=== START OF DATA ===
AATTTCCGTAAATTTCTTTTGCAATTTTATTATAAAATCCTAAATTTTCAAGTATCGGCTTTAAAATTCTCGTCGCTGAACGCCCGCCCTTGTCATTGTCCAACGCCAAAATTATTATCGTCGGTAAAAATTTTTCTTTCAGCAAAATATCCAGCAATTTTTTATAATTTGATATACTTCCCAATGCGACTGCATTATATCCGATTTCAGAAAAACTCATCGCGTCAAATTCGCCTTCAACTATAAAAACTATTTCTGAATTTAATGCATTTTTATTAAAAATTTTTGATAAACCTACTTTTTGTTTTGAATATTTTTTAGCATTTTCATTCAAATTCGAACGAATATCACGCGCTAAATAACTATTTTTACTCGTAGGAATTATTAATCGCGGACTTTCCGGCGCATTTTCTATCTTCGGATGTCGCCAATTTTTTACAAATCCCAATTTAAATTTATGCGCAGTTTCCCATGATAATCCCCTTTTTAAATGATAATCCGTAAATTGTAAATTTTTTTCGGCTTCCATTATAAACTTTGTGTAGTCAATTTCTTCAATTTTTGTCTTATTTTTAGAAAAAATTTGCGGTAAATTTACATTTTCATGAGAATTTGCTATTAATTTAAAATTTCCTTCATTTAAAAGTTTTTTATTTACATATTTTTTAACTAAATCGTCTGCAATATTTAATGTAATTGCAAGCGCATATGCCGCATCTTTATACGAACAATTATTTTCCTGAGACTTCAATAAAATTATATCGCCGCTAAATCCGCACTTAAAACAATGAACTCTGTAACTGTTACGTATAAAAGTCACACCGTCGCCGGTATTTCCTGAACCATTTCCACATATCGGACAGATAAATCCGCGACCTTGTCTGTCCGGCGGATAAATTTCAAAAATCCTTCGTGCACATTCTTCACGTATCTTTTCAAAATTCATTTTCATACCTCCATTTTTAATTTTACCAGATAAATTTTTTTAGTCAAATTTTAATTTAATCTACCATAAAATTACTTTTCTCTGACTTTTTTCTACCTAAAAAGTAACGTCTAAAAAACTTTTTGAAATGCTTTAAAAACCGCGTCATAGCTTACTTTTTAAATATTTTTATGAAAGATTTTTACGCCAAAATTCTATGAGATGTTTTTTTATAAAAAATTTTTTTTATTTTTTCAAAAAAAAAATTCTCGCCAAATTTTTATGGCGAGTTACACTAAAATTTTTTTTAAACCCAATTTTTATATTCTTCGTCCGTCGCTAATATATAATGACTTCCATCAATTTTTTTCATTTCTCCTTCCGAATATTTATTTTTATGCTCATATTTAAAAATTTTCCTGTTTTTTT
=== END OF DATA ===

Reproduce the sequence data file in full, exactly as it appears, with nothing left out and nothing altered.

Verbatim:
AATTTCCGTAAATTTCTTTTGCAATTTTATTATAAAATCCTAAATTTTCAAGTATCGGCTTTAAAATTCTCGTCGCTGAACGCCCGCCCTTGTCATTGTCCAACGCCAAAATTATTATCGTCGGTAAAAATTTTTCTTTCAGCAAAATATCCAGCAATTTTTTATAATTTGATATACTTCCCAATGCGACTGCATTATATCCGATTTCAGAAAAACTCATCGCGTCAAATTCGCCTTCAACTATAAAAACTATTTCTGAATTTAATGCATTTTTATTAAAAATTTTTGATAAACCTACTTTTTGTTTTGAATATTTTTTAGCATTTTCATTCAAATTCGAACGAATATCACGCGCTAAATAACTATTTTTACTCGTAGGAATTATTAATCGCGGACTTTCCGGCGCATTTTCTATCTTCGGATGTCGCCAATTTTTTACAAATCCCAATTTAAATTTATGCGCAGTTTCCCATGATAATCCCCTTTTTAAATGATAATCCGTAAATTGTAAATTTTTTTCGGCTTCCATTATAAACTTTGTGTAGTCAATTTCTTCAATTTTTGTCTTATTTTTAGAAAAAATTTGCGGTAAATTTACATTTTCATGAGAATTTGCTATTAATTTAAAATTTCCTTCATTTAAAAGTTTTTTATTTACATATTTTTTAACTAAATCGTCTGCAATATTTAATGTAATTGCAAGCGCATATGCCGCATCTTTATACGAACAATTATTTTCCTGAGACTTCAATAAAATTATATCGCCGCTAAATCCGCACTTAAAACAATGAACTCTGTAACTGTTACGTATAAAAGTCACACCGTCGCCGGTATTTCCTGAACCATTTCCACATATCGGACAGATAAATCCGCGACCTTGTCTGTCCGGCGGATAAATTTCAAAAATCCTTCGTGCACATTCTTCACGTATCTTTTCAAAATTCATTTTCATACCTCCATTTTTAATTTTACCAGATAAATTTTTTTAGTCAAATTTTAATTTAATCTACCATAAAATTACTTTTCTCTGACTTTTTTCTACCTAAAAAGTAACGTCTAAAAAACTTTTTGAAATGCTTTAAAAACCGCGTCATAGCTTACTTTTTAAATATTTTTATGAAAGATTTTTACGCCAAAATTCTATGAGATGTTTTTTTATAAAAAATTTTTTTTATTTTTTCAAAAAAAAAATTCTCGCCAAATTTTTATGGCGAGTTACACTAAAATTTTTTTTAAACCCAATTTTTATATTCTTCGTCCGTCGCTAATATATAATGACTTCCATCAATTTTTTTCATTTCTCCTTCCGAATATTTATTTTTATGCTCATATTTAAAAATTTTCCTGTTTTTTT